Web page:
Djambawa Marawili and Andrew Blake
Language Group
Madarrpa Clan
Place Depicted
Coastal NE Arnhem Land
Clay on iron wood
63 x 10 x 10 cm

Heritage Statement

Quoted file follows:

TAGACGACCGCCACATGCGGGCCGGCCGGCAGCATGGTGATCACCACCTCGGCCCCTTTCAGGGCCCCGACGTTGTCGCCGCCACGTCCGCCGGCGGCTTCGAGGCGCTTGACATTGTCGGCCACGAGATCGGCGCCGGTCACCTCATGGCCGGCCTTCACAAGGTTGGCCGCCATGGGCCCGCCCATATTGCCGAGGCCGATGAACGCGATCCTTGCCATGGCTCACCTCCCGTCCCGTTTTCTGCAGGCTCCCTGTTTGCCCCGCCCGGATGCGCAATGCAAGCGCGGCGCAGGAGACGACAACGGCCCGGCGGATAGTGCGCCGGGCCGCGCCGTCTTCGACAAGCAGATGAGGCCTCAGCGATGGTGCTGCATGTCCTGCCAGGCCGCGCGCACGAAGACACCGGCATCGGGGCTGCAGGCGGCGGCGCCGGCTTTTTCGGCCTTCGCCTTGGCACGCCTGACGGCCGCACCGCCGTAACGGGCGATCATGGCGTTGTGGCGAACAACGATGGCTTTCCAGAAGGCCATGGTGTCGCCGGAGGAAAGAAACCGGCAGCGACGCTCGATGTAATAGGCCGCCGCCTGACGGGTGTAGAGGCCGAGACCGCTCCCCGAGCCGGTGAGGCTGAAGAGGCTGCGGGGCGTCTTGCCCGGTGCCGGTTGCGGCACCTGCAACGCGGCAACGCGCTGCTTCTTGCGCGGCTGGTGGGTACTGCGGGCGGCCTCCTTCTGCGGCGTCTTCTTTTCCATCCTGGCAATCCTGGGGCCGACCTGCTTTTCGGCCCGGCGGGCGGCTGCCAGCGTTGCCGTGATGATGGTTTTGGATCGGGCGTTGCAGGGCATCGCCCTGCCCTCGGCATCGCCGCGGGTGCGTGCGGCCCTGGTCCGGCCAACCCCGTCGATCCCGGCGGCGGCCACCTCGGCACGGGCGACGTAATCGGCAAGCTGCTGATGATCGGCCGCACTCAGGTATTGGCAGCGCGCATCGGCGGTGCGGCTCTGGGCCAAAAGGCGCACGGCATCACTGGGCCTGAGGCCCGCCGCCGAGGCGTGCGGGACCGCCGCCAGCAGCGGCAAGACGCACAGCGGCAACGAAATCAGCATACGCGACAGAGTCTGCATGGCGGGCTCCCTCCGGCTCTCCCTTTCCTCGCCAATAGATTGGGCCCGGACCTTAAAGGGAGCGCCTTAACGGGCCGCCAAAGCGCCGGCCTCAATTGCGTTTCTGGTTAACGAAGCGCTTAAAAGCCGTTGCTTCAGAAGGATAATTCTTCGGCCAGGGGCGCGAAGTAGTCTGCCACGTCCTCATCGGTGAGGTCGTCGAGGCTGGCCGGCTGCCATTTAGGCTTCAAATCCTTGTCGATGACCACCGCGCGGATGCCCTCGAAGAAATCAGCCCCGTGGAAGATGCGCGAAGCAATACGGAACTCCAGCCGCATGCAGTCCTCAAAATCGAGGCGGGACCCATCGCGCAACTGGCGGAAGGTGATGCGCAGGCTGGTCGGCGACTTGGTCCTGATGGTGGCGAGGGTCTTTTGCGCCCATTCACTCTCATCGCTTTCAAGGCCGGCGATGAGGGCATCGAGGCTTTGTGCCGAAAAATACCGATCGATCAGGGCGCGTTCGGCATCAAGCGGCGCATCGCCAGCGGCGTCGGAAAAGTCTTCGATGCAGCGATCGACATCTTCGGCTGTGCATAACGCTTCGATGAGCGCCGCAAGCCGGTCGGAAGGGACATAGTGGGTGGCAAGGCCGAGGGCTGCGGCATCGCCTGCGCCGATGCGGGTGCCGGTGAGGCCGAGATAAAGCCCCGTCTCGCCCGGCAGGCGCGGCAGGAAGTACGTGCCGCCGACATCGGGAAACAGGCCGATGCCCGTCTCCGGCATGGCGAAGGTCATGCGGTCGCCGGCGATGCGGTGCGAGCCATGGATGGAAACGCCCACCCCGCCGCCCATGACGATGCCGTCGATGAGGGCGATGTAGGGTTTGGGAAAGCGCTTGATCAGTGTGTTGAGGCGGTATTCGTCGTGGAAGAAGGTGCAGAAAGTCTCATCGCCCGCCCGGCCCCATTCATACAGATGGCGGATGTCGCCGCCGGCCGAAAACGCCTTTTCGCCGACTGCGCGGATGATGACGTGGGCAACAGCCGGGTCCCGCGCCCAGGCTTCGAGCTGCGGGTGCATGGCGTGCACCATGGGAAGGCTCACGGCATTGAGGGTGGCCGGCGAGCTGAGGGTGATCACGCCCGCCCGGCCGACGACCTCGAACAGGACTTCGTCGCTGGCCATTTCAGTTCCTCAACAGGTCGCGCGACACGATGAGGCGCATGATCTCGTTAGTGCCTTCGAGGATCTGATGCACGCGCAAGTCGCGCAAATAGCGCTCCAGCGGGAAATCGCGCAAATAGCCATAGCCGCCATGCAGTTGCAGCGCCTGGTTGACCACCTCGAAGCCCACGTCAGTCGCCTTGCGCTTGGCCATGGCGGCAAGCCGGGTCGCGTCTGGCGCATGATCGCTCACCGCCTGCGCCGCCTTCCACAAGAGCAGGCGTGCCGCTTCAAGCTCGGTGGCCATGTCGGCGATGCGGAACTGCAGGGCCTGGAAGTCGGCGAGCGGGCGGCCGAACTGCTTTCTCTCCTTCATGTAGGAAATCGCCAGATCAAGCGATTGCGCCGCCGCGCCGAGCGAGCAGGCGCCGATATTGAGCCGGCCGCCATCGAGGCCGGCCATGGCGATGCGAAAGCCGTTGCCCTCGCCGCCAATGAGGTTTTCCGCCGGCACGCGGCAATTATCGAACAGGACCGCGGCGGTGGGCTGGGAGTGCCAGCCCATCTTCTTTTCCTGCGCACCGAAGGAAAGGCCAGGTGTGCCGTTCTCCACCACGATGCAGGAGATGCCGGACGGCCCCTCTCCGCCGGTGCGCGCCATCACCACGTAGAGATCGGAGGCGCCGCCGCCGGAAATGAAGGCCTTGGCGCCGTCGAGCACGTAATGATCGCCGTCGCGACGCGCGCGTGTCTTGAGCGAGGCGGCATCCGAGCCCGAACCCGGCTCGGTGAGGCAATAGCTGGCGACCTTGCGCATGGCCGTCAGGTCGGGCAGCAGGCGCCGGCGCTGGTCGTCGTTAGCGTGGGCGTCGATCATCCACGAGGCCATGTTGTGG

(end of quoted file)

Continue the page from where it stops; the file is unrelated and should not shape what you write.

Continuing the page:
'Wayin is the generic Yolngu word for bird. This carving could be interpreted as Gany'tjurr (reef heron), totem for coastal Yirritja clan groups or Barriparri (spoonbill) of the freshwater systems of the Dhuwa clan estates. These birds will fly from one coastal estuary to another, working the shores amongst the tides or from billabong to billabong. The flight paths of these birds connect the clan estates by links of kinship set by the original creators as they traversed the country forming these estuaries and billabongs. Opening stanzas of ritual song will, with poetry, narrate the sacred movements of the waters where the wayin frequent, often places where the very identity of contemporary Yolngu of north east Arnhem Land stems. Djambawa is a senior of the Madarrpa clan on Blue Mud Bay and has carved Gany'tjurr (in kapok) many times. Andrew Blake lives in Yirrkala and was encouraged to work in iron wood by his adoptive father Djutjadjutja Mununggurr (December 1999). Djambawa and Andrew have the Yolngu relationship of uncle/nephew across the two moieties. In the non-indigenous world they share the relationship of chairman/manager of the Buku-Larnggay Mulka. Traditional art from north east Arnhem Land illustrates the sacred connections to land. This carving hopes to illustrates the empathy one has for indigenous connections to country without plagiarising art practice and Djambawa continues his reconciliatory stride through the Western world.'